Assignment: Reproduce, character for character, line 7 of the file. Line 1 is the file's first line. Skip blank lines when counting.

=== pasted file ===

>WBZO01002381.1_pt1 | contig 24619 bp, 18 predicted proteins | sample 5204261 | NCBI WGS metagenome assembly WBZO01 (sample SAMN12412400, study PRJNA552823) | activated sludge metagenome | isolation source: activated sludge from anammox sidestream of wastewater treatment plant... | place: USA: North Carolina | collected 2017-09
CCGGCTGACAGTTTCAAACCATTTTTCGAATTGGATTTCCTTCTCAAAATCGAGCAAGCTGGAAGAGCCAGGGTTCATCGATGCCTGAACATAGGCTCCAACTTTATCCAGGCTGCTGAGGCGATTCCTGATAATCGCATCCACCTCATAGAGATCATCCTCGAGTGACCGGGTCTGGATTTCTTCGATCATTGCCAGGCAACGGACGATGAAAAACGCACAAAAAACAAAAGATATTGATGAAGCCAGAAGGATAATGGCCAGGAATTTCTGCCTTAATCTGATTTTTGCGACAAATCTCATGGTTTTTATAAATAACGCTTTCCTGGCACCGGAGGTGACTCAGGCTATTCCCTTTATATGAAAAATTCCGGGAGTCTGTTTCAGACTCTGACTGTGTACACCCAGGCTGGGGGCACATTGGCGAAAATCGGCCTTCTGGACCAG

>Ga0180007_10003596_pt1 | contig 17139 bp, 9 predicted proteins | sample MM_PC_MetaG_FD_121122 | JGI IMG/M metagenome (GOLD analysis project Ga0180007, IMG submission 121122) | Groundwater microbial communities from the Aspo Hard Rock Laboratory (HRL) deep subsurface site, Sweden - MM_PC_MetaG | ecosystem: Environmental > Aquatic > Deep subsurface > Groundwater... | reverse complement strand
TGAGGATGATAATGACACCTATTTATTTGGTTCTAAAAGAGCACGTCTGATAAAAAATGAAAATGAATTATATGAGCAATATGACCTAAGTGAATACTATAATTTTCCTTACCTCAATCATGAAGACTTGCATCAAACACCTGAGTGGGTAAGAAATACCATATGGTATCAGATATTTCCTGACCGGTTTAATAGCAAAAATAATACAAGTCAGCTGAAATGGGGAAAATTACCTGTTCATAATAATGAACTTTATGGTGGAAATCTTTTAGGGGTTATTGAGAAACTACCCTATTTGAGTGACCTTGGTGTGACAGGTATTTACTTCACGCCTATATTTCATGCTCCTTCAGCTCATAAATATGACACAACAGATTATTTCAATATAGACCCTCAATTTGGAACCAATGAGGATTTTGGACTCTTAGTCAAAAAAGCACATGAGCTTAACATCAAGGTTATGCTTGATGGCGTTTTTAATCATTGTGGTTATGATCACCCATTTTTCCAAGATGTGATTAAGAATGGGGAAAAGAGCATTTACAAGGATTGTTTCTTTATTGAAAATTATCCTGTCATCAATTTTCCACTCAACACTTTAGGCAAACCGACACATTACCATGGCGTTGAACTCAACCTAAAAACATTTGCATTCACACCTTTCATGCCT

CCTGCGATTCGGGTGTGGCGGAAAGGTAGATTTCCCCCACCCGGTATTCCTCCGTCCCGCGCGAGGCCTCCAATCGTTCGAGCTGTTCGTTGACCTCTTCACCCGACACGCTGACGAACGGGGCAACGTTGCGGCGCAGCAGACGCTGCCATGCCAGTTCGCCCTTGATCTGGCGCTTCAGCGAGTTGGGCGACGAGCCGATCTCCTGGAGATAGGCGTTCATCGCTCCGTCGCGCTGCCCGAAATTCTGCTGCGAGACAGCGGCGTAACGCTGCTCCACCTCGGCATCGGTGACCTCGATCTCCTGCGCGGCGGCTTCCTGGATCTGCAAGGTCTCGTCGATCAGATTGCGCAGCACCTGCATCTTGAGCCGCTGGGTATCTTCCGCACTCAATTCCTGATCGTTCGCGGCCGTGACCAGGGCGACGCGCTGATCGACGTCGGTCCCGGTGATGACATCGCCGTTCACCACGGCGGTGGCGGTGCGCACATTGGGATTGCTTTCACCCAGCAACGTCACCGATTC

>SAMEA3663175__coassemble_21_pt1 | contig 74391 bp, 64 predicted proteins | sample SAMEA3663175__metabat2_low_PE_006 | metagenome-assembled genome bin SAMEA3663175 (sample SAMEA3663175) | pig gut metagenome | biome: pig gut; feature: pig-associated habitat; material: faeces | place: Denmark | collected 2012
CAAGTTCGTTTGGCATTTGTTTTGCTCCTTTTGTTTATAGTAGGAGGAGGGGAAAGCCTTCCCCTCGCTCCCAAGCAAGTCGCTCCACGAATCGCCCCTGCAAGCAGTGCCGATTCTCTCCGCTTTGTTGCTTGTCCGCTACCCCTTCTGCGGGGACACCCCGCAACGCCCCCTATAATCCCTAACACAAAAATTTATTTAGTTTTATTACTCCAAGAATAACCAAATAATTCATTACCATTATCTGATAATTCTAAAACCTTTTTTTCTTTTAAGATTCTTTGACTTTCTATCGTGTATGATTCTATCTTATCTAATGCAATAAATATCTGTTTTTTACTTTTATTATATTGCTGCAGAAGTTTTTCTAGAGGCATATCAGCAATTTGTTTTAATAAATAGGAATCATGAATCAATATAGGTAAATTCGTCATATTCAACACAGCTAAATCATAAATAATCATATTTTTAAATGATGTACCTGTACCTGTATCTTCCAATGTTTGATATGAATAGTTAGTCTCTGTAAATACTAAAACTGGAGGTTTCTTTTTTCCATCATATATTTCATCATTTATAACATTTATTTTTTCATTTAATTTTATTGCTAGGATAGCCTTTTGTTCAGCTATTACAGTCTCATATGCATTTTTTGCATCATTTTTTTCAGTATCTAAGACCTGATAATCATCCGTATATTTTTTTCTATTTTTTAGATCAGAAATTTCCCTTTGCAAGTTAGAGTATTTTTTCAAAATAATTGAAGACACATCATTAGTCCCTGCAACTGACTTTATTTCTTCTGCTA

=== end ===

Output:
CAAGTTCGTTTGGCATTTGTTTTGCTCCTTTTGTTTATAGTAGGAGGAGGGGAAAGCCTTCCCCTCGCTCCCAAGCAAGTCGCTCCACGAATCGCCCCTGCAAGCAGTGCCGATTCTCTCCGCTTTGTTGCTTGTCCGCTACCCCTTCTGCGGGGACACCCCGCAACGCCCCCTATAATCCCTAACACAAAAATTTATTTAGTTTTATTACTCCAAGAATAACCAAATAATTCATTACCATTATCTGATAATTCTAAAACCTTTTTTTCTTTTAAGATTCTTTGACTTTCTATCGTGTATGATTCTATCTTATCTAATGCAATAAATATCTGTTTTTTACTTTTATTATATTGCTGCAGAAGTTTTTCTAGAGGCATATCAGCAATTTGTTTTAATAAATAGGAATCATGAATCAATATAGGTAAATTCGTCATATTCAACACAGCTAAATCATAAATAATCATATTTTTAAATGATGTACCTGTACCTGTATCTTCCAATGTTTGATATGAATAGTTAGTCTCTGTAAATACTAAAACTGGAGGTTTCTTTTTTCCATCATATATTTCATCATTTATAACATTTATTTTTTCATTTAATTTTATTGCTAGGATAGCCTTTTGTTCAGCTATTACAGTCTCATATGCATTTTTTGCATCATTTTTTTCAGTATCTAAGACCTGATAATCATCCGTATATTTTTTTCTATTTTTTAGATCAGAAATTTCCCTTTGCAAGTTAGAGTATTTTTTCAAAATAATTGAAGACACATCATTAGTCCCTGCAACTGACTTTATTTCTTCTGCTA